I have always been a reader. As a younger person with free time, reading opened up worlds to me and it gave way for something I wasn’t always great at–imagination. I crossed the bridge to Tarabitha with Jesse, I walked through a wardrobe with Lucy, I rode a train to Hogwarts with the real hero–Hermine, I journeyed through a cave with Bilbo–which is as far as I made it because it felt like we were in the cave for the whole book. It was when I saw the movie that it realized the feeling of forever in that cave was all in my imagination. And that, sometimes having an image, a movie, ruins all possibility of imagination.

Revelation is a book designed for imagination.

We’ve talked about how we can think of Revelation as a dream. We could also think about it as an allegory. Or that it is written in Picture language, painting an image in the mind of those who would hear it (because it would have been spoken aloud or performed). That is what is going to help make what happens in the reading today not seem like a nightmare.

But, as we get started today, I thought to spend a moment talking again about Revelation in general as it lives in our imagination more than what we really know. There are 4 basic ways that we think about this book of Revelation, there are differences within each category but here they are:

1: a “straightforward” account of the end of the world–this is, surprisingly enough, what you see on horror or sci-fi shows and movies. It’s also what you find in the Left Behind marketing juggernaut. It’s where you’ll find folks with a Bible in one hand and newspaper in the other searching for signs, where you will find when folks are telling you that the end is nigh! or setting particular dates for the return of Christ–has happened kind of a lot over the past 2000 years.

2: interpret it through its 1st century historical context–which is the most “academic” way of interpreting or setting the book. It’s this part where folks will think about who were the powers, who was the letter written to, what was happening in the world.

3: struggles facing the journey of the soul to God which seems to make this the most spiritual or mystic interpretation. It makes it almost all allegory and personal;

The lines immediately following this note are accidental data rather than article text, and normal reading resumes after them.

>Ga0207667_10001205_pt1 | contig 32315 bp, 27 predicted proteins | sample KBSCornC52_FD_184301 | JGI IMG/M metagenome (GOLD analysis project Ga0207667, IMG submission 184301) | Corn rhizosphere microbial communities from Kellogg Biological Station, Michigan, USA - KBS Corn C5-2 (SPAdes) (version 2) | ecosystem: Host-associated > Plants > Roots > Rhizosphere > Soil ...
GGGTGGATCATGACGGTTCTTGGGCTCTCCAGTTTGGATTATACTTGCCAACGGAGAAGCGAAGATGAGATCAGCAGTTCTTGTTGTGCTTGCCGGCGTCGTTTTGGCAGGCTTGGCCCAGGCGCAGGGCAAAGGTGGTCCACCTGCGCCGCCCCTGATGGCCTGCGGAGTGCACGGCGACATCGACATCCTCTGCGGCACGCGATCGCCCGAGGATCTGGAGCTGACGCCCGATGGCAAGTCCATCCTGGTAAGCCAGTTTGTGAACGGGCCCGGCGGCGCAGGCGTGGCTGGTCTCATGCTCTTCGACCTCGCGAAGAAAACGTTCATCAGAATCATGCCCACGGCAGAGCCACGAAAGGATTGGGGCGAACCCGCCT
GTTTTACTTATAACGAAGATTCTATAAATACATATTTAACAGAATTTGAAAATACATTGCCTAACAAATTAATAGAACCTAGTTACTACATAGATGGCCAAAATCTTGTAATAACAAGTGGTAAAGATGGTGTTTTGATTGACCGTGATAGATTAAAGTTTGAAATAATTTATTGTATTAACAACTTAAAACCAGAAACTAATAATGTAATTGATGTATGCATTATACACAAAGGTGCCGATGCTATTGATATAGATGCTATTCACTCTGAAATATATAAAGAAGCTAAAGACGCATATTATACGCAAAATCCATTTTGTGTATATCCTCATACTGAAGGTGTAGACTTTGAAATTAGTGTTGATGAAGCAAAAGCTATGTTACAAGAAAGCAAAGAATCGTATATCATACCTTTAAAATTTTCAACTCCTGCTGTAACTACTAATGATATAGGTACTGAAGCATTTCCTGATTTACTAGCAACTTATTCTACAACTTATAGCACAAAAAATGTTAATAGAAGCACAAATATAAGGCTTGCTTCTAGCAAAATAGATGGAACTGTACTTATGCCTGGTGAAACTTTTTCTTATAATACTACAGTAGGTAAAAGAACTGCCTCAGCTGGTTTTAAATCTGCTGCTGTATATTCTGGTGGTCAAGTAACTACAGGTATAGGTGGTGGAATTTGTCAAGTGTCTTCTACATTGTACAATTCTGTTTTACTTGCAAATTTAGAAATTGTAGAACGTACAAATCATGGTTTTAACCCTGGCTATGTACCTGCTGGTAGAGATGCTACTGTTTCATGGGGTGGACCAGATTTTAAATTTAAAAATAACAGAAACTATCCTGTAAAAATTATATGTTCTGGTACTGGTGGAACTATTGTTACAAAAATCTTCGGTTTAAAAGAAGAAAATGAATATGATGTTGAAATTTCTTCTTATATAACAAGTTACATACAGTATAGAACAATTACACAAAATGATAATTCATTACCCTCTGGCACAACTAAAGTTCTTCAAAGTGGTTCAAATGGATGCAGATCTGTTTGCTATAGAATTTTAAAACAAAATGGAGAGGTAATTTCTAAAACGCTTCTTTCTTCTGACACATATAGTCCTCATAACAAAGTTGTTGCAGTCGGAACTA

and 4: an interpretive lens to view history. My interpretation of this interpretation is that there is some understanding of truth and so how do we understand what has happened in the world with an eye to what John was trying to tell in this letter.

I think that it is more than possible to find yourself in any of these interpretations or all of them, or moving between them from day to day, or moment to moment, or within the same sermon. Let’s see how we do today…

We are still in the throne room, we are still surrounded by the strange creatures and the 24 elders. Before we get to the big surprise moment in the middle, the scene ends with all of creation singing again. This time singing “Worthy”

This throne room that John writes about is set in contrast to the throne rooms of the time, primarily Rome. At this time in Roman Empire, there was an Imperial Cult–there was an understanding that the Emperor had some unique connection with the gods–was a god, son of a god. And when the Emperor would enter the room, the masses would sing a song–Worthy is the Emperor”. And before you give them a hard time, don’t forget the song “hail to the Chief”.

So what makes the emperor worthy? The emperor cult was found power in conquest and prosperity, it was about control and expansion. It is shown in Rome art, it is described in histories, and assumed here. They showed their power through dominating, through subjecting, through trouncing upon others, upon those weaker.

So we might not be surprised when the Angel says that the Lion on Judah is worthy. The lion is a symbol of strength, maybe even violence, and power. The lion brings fear and it wins. It was used in the histories and stories of early Israel–the nomadic people searching for a home. It was used to describe how they would come into the land, how they were overcome and overpower.